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Users are Losers

posted Nov 4, 2015, 9:46 AM by Kelly Griffin   [ updated Nov 4, 2015, 9:49 AM ]
Are you a user? No – not that kind. This kind.

Ever notice that when a man runs for Congress, you’re a friend; when he’s elected, you are a constituent; but when he's in office you’re just a taxpayer? You might call him a user – a user of people.

In one sense we’re all guilty. Tell me you pursued your sweetheart out of totally selfless motives. Really? Something in the other person attracted us, and while we wanted to give a lot, we wanted something in return, too. So is it wrong to love someone or select a friend on the basis of some innate attraction? Does that make us a user?

The Apostle Paul gives some good instruction on how to evaluate our degree of “userness”. Philippians 2:3-4 says, “Do nothing from selfish ambition or conceit, but in humility count others more significant than yourselves. Let each of you look not only to his own interests, but also to the interests of others.” He doesn’t say ignore your own needs or desires. But there’s a priority. We must also look to the interests of others. In fact, we are to count them more significant than ourselves. That principle helps us gauge whether we love someone or are merely using them.

Like the woman who told a friend, “All Jack and I do anymore is fight. I’ve been so upset I’ve lost 20 pounds.” Her friend responded, “If it’s that bad, why not leave?” She replied, “I’d like to lose another 15 pounds first!” Probably a user, right?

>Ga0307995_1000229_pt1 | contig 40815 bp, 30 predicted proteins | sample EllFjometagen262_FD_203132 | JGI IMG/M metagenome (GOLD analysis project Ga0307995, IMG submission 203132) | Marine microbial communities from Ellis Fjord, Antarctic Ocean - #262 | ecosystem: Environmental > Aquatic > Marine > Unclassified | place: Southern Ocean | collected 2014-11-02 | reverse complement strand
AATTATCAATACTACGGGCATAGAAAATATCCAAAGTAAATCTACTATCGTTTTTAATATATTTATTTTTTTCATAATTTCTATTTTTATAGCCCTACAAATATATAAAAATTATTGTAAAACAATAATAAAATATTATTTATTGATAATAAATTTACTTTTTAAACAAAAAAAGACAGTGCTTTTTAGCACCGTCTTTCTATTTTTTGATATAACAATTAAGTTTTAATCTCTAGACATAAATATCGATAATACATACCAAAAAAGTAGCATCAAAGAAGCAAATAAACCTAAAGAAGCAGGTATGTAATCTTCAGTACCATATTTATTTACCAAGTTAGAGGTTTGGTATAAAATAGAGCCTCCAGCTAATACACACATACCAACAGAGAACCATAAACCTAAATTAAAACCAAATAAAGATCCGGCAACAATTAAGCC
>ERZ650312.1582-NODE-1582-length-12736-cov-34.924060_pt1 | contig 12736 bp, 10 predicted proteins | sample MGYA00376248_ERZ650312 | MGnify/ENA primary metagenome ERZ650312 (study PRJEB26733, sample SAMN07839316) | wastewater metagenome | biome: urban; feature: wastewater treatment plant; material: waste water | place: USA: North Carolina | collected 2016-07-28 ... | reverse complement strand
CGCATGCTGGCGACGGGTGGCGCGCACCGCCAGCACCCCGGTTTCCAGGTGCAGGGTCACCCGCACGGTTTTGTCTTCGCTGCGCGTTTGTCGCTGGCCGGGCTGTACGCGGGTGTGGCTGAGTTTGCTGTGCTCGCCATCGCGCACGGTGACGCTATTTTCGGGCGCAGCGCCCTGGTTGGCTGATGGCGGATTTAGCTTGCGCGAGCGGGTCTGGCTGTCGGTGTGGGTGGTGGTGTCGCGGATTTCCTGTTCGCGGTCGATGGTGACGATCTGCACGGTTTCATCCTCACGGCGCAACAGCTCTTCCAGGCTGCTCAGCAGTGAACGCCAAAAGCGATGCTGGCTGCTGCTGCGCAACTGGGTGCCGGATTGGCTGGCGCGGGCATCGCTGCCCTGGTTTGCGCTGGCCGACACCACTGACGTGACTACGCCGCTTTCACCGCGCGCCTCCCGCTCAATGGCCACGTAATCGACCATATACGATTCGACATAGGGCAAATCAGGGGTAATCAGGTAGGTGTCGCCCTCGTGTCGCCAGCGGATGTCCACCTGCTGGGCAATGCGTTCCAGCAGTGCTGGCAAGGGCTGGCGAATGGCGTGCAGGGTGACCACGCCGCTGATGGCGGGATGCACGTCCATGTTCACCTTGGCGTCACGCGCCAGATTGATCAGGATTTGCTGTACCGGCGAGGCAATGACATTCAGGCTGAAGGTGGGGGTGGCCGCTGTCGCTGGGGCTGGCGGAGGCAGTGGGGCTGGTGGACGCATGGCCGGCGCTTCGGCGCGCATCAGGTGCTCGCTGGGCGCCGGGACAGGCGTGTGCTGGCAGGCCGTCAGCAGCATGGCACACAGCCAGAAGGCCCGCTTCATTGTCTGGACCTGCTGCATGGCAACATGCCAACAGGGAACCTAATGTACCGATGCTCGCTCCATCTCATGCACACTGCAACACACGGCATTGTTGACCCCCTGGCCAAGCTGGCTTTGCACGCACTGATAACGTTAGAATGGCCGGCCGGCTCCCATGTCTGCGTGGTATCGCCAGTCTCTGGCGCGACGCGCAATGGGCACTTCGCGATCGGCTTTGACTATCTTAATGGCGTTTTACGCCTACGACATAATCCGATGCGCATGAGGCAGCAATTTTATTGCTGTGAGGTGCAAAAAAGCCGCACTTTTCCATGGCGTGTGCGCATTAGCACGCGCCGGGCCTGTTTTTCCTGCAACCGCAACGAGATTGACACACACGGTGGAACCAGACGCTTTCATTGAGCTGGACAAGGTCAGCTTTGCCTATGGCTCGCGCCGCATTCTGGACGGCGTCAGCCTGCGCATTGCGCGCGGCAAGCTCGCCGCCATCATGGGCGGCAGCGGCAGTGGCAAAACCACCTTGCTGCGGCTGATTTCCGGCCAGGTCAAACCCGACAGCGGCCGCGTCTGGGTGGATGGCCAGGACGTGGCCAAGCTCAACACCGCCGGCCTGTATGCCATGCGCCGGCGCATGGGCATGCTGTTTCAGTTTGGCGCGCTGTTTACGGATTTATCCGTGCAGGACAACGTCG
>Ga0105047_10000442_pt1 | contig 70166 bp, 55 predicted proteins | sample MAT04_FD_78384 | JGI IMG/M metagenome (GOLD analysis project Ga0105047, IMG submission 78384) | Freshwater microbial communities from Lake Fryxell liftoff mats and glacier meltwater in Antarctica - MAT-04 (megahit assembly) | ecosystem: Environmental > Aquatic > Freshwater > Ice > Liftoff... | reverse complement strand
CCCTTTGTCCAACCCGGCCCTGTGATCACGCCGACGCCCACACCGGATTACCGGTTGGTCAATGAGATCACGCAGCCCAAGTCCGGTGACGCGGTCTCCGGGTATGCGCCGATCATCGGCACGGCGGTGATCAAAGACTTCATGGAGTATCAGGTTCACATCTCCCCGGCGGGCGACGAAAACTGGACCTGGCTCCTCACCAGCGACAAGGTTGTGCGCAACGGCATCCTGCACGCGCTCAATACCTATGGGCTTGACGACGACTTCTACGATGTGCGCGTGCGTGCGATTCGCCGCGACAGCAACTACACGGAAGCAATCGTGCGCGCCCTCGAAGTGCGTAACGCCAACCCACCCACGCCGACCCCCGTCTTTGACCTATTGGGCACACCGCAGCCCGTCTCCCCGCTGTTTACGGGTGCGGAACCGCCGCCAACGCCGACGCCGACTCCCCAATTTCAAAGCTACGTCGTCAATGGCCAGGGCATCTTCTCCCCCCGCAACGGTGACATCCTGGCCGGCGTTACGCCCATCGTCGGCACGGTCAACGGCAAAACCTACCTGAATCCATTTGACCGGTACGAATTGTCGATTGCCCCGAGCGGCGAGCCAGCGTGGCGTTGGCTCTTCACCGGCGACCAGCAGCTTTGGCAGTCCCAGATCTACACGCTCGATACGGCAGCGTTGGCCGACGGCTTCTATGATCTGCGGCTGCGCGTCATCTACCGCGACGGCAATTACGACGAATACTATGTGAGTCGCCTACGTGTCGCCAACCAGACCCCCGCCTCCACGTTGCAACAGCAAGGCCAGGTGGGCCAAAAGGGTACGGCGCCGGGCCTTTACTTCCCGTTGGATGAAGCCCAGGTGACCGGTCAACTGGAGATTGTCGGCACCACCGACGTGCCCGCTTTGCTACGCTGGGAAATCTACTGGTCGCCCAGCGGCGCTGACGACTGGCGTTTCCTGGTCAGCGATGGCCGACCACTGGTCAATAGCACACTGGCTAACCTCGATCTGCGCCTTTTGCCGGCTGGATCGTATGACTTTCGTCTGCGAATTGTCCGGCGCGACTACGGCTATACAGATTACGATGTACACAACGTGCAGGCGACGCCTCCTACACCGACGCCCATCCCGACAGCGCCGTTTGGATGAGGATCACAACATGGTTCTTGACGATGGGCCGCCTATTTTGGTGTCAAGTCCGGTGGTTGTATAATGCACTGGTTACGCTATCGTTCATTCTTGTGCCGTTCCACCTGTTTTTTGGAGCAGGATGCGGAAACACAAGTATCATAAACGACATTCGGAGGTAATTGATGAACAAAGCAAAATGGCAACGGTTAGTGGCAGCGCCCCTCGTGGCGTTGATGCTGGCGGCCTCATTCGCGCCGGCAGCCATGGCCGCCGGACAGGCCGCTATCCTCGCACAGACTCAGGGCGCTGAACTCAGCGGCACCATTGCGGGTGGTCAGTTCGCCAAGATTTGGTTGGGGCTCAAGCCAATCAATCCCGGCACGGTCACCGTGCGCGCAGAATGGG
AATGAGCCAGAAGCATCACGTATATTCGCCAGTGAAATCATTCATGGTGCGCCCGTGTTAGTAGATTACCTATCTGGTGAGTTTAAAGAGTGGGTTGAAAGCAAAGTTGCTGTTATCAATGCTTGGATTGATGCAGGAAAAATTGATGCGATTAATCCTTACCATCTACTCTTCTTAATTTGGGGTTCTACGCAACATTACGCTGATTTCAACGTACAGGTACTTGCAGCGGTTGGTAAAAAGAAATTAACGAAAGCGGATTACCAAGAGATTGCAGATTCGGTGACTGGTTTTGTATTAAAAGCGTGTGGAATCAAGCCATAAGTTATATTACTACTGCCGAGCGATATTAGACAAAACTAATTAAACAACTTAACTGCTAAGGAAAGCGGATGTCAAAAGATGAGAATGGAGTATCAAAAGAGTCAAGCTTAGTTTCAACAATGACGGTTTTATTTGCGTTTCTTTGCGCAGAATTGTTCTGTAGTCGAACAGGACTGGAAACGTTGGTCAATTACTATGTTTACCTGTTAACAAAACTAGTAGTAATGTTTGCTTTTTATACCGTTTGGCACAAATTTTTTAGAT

But what is of far greater concern than using people is using God. How many who claim to love Him are actually only using Him (or trying to). John gives an interesting account from Jesus’ early ministry. “Now when he was in Jerusalem at the Passover
Feast, many believed in his name when they saw the signs that he was doing. But Jesus on his part did not entrust himself to them, because he knew all people” (John 2:23-24). “Entrust” is the same word translated “believed” in verse 23. The people believed in Jesus, but Jesus did not believe in the people in this instance.

Why? Because they were only in it for what they could get out of it. Users, not lovers. And that’s not saving faith.

Elijah challenges an idolatrous Israel in I Kings 18:21, “If the LORD is God, follow him.” We’ve changed that message all around. We urge people to follow God because He will heal their marriage, fix their boss, make them happy, solve their financial problems or whatever. And He may do those things – or not. But that is not the reason to choose Him. We choose Him because He is God. That is enough. He doesn’t do negotiations. But He does give us the priceless privilege of following Him.

“Users” are those who “worshiped and served the creature rather than the Creator” (Romans 1:25). That includes anyone who claims to love God, but actually only loves His blessings. You can easily spot them because when the blessings stop, so do they. Like the family who visited St. Patrick’s Cathedral in NYC. At the candle section, Mom explained that it was customary to say a prayer of thanks or petition when lighting one. All the kids lit one and Mom asked, “Do you have any questions?” Five-year-old Amy replied, “No questions, Mom, but if there’s a pony on the steps outside, it’s mine!” 

Could that be us? Just users?!

What a contrast to Job, who, as his life was disintegrating before his very eyes, said, “Though He slay me, yet will I trust Him” (Job 13:15). No user there. He was a winner – with God, and in life.

Dave McNeff is pastor of the First Congregational Church of Eaton.

Published in The Tribune on September 19, 2015.
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